The Solemnity of St. Joseph ranks as a high holiday for Catholics on March 19. The Scripture readings are taken from 2 Samuel, Psalm 89, Romans 4 and the choice of two Gospel readings: either Matthew 1 (the story of the Nativity of Jesus) or Luke 2 (the story of the finding of the child Jesus in the Temple). The central thread that connects all of these readings is the promise of fulfillment through “fatherhood” in the line of King David. Jesus, of course, is the goal of the Davidic promises, but St. Joseph is the legal descendant through whom these promises are fulfilled. As one who is begotten, and not created, Jesus, who is the creator of the law of Moses, is also the beneficiary of those laws and rights through Joseph’s legal (albeit, adoptive) paternity.

In 2 Samuel, God the Father speaks through Nathan the prophet and tells him to go to King David with some extraordinary news: “Your house and your kingdom shall endure forever before me; your throne shall stand firm forever.” The prophecy is fulfilled proximately through King Solomon, but with the later destruction of the Kingdom, it will find its remote and perfect fulfilment in Him who is called by His detractors centuries later, “the King of the Jews,” whose kingship even death itself could not destroy.

In Psalm 89:35, the psalmist sings: “Once and for all I have sworn by my holiness; I will not lie to David. His line shall continue forever, and his throne endure before me like the sun. It shall be established forever like the moon, an enduring witness in the skies.” The royal line of sinful men will be terminated by their enemies, but He who is born without sin, Jesus, is the perfection of enduring kingship. St. Joseph is the threshold between the long line of those fallible royal descendants and Jesus, the perfect descendant of King David.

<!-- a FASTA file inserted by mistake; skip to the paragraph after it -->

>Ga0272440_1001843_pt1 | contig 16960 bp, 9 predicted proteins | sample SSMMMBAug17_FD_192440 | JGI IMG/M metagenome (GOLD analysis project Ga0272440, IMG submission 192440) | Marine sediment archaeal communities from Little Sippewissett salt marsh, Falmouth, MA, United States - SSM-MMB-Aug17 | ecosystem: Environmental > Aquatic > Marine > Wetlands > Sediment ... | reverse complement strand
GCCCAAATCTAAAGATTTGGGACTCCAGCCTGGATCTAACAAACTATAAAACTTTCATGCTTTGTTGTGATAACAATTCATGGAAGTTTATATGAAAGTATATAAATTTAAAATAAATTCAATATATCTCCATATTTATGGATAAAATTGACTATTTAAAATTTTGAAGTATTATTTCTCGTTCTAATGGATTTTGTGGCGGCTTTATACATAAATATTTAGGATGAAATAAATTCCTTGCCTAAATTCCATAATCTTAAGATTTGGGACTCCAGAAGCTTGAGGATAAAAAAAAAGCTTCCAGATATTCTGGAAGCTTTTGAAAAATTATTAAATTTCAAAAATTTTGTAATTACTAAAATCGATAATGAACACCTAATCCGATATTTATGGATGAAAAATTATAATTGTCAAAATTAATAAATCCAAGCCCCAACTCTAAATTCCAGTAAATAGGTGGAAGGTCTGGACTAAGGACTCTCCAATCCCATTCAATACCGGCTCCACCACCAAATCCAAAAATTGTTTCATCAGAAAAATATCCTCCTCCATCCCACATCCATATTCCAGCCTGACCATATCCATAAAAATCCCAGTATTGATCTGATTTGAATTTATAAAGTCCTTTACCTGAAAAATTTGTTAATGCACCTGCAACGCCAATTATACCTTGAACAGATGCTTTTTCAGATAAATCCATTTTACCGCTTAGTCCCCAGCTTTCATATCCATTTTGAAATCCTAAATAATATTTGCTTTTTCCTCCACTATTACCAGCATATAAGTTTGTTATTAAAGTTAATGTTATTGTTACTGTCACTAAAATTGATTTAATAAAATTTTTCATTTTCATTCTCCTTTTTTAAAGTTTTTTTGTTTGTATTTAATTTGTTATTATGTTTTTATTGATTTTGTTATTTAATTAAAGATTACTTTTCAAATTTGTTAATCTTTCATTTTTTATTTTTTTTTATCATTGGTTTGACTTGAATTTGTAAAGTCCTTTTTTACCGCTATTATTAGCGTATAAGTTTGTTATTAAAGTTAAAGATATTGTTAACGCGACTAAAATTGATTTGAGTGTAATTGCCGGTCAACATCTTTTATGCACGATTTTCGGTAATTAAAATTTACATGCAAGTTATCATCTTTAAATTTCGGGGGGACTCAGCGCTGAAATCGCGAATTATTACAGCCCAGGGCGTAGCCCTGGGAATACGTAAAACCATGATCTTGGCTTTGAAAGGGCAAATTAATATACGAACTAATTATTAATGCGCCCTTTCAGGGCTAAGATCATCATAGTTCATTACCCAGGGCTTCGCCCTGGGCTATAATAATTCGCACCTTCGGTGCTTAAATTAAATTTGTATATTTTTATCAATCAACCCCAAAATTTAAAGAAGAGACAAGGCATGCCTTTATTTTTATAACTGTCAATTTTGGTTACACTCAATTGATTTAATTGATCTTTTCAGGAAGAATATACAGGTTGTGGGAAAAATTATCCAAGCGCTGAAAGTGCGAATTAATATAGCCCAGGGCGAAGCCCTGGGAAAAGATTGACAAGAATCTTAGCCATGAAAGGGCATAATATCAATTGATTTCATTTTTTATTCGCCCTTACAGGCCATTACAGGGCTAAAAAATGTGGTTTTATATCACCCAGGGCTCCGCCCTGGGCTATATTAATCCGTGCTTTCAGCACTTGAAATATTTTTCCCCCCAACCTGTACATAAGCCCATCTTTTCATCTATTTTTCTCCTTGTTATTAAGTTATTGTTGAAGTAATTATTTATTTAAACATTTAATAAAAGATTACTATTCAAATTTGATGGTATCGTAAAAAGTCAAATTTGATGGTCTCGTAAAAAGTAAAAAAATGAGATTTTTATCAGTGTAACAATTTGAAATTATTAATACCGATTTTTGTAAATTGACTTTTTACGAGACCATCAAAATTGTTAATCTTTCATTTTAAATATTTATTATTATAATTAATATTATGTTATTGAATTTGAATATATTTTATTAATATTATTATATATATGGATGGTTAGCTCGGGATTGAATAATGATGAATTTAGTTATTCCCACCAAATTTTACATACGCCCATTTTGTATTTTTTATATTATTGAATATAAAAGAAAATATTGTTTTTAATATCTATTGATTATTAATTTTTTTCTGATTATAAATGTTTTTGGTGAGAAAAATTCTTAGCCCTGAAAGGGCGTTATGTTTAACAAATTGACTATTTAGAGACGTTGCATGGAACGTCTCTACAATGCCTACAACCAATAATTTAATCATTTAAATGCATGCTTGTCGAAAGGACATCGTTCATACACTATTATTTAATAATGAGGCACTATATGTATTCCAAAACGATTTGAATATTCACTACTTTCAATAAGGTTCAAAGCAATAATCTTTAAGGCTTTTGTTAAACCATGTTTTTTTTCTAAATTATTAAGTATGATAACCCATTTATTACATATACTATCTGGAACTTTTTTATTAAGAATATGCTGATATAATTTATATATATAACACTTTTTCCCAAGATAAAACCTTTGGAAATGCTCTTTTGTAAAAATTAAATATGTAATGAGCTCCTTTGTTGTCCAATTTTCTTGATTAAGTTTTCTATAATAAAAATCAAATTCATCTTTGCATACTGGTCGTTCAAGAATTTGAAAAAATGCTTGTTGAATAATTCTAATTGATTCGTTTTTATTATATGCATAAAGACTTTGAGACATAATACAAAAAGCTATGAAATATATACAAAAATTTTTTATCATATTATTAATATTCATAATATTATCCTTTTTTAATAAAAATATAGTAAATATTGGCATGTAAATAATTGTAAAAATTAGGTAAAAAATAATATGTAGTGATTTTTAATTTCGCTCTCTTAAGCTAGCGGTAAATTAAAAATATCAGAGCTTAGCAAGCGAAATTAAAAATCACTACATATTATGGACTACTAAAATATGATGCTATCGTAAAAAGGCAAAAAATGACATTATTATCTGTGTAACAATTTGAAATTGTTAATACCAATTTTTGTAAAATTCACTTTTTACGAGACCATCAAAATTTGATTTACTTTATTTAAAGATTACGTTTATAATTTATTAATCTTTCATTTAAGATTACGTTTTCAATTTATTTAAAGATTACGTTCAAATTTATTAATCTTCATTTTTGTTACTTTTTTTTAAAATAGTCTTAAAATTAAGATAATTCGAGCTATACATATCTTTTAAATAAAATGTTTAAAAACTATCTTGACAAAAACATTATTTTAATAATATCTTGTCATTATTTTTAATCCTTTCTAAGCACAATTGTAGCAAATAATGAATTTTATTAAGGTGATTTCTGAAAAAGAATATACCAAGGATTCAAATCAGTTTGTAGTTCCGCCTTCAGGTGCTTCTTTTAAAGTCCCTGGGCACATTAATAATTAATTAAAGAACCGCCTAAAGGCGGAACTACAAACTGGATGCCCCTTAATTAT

In Romans 4, the words of St. Paul describing the faith of Abraham are applied to St. Joseph, who is a faithful Jew and descendant of Abraham: “Hoping against hope, he believed that he would become ‘the father of many nations. …’” The Church, from her perspective of Jesus’ death and resurrection, sees in St. Joseph a new fatherhood. This fatherhood, which legally recognizes Jesus as a descendant of both Abraham and King David, gives birth to “many nations” — that is; the Catholic Church, which is comprised of people from every race, language and tongue, united under the kingship of Jesus.

Lastly, in Matthew’s Gospel, the righteous Joseph is presented as a Jew faithful to the law of Moses but is also obedient to the law of the new dispensation where he cooperates with the Holy Spirit in his role as protector and father of the Word-made-flesh: “When Joseph awoke, he did as the Lord had commanded him and took his wife into his home.” Luke’s Gospel presents Joseph as the man to whom God gives authority over His only begotten son. After Jesus explains why He was in the temple, Luke emphasizes, “He (Jesus) went down with them and came to Nazareth and was obedient to them.”

Just as God the Father places trust in Joseph’s ability to love and protect Jesus, so too, does the Church encourage us on this feast day to place our trust in St. Joseph’s loving care.

—Father Lance Harlow is rector of St. Joseph Cathedral in Burlington.

—Originally published in the Spring 2021 issue of Vermont Catholic magazine.

 

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